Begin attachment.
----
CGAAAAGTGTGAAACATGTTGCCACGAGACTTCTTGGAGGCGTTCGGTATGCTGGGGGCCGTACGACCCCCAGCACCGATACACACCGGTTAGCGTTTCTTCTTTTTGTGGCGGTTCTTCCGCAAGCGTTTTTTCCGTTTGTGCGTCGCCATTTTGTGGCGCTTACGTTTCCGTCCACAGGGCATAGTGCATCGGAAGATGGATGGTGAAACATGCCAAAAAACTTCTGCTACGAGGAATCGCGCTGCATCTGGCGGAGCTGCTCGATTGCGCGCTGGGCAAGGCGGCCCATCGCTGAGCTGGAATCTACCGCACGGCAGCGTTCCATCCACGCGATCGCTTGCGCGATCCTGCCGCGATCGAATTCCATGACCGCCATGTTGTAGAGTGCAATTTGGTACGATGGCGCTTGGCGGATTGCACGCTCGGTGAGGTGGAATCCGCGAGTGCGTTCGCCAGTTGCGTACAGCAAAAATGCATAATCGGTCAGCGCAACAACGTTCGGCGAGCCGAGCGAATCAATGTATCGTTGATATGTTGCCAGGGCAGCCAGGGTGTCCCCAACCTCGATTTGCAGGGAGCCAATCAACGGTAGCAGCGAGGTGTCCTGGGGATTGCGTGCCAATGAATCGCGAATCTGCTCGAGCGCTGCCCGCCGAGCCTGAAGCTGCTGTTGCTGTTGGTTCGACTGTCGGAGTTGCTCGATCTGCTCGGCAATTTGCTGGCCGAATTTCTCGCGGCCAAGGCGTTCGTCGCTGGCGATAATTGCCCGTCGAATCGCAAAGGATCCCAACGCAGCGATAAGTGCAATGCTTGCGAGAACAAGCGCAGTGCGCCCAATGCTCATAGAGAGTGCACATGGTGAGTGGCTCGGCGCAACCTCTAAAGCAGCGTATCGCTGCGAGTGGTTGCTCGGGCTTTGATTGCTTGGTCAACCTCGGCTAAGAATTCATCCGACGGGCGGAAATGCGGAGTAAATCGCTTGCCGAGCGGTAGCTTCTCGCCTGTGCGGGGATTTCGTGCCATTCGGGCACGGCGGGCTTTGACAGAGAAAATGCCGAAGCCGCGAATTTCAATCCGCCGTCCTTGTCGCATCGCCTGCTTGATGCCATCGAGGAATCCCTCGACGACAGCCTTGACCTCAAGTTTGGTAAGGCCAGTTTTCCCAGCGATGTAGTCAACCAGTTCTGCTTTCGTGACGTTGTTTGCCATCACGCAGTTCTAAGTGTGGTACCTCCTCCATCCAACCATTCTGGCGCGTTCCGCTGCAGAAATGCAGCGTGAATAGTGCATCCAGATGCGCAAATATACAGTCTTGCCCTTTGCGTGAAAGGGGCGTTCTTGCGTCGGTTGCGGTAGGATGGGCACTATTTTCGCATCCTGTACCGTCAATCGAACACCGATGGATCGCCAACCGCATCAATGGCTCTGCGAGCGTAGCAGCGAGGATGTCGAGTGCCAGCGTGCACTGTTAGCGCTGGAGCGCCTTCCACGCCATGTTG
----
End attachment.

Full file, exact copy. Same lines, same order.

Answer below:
CGAAAAGTGTGAAACATGTTGCCACGAGACTTCTTGGAGGCGTTCGGTATGCTGGGGGCCGTACGACCCCCAGCACCGATACACACCGGTTAGCGTTTCTTCTTTTTGTGGCGGTTCTTCCGCAAGCGTTTTTTCCGTTTGTGCGTCGCCATTTTGTGGCGCTTACGTTTCCGTCCACAGGGCATAGTGCATCGGAAGATGGATGGTGAAACATGCCAAAAAACTTCTGCTACGAGGAATCGCGCTGCATCTGGCGGAGCTGCTCGATTGCGCGCTGGGCAAGGCGGCCCATCGCTGAGCTGGAATCTACCGCACGGCAGCGTTCCATCCACGCGATCGCTTGCGCGATCCTGCCGCGATCGAATTCCATGACCGCCATGTTGTAGAGTGCAATTTGGTACGATGGCGCTTGGCGGATTGCACGCTCGGTGAGGTGGAATCCGCGAGTGCGTTCGCCAGTTGCGTACAGCAAAAATGCATAATCGGTCAGCGCAACAACGTTCGGCGAGCCGAGCGAATCAATGTATCGTTGATATGTTGCCAGGGCAGCCAGGGTGTCCCCAACCTCGATTTGCAGGGAGCCAATCAACGGTAGCAGCGAGGTGTCCTGGGGATTGCGTGCCAATGAATCGCGAATCTGCTCGAGCGCTGCCCGCCGAGCCTGAAGCTGCTGTTGCTGTTGGTTCGACTGTCGGAGTTGCTCGATCTGCTCGGCAATTTGCTGGCCGAATTTCTCGCGGCCAAGGCGTTCGTCGCTGGCGATAATTGCCCGTCGAATCGCAAAGGATCCCAACGCAGCGATAAGTGCAATGCTTGCGAGAACAAGCGCAGTGCGCCCAATGCTCATAGAGAGTGCACATGGTGAGTGGCTCGGCGCAACCTCTAAAGCAGCGTATCGCTGCGAGTGGTTGCTCGGGCTTTGATTGCTTGGTCAACCTCGGCTAAGAATTCATCCGACGGGCGGAAATGCGGAGTAAATCGCTTGCCGAGCGGTAGCTTCTCGCCTGTGCGGGGATTTCGTGCCATTCGGGCACGGCGGGCTTTGACAGAGAAAATGCCGAAGCCGCGAATTTCAATCCGCCGTCCTTGTCGCATCGCCTGCTTGATGCCATCGAGGAATCCCTCGACGACAGCCTTGACCTCAAGTTTGGTAAGGCCAGTTTTCCCAGCGATGTAGTCAACCAGTTCTGCTTTCGTGACGTTGTTTGCCATCACGCAGTTCTAAGTGTGGTACCTCCTCCATCCAACCATTCTGGCGCGTTCCGCTGCAGAAATGCAGCGTGAATAGTGCATCCAGATGCGCAAATATACAGTCTTGCCCTTTGCGTGAAAGGGGCGTTCTTGCGTCGGTTGCGGTAGGATGGGCACTATTTTCGCATCCTGTACCGTCAATCGAACACCGATGGATCGCCAACCGCATCAATGGCTCTGCGAGCGTAGCAGCGAGGATGTCGAGTGCCAGCGTGCACTGTTAGCGCTGGAGCGCCTTCCACGCCATGTTG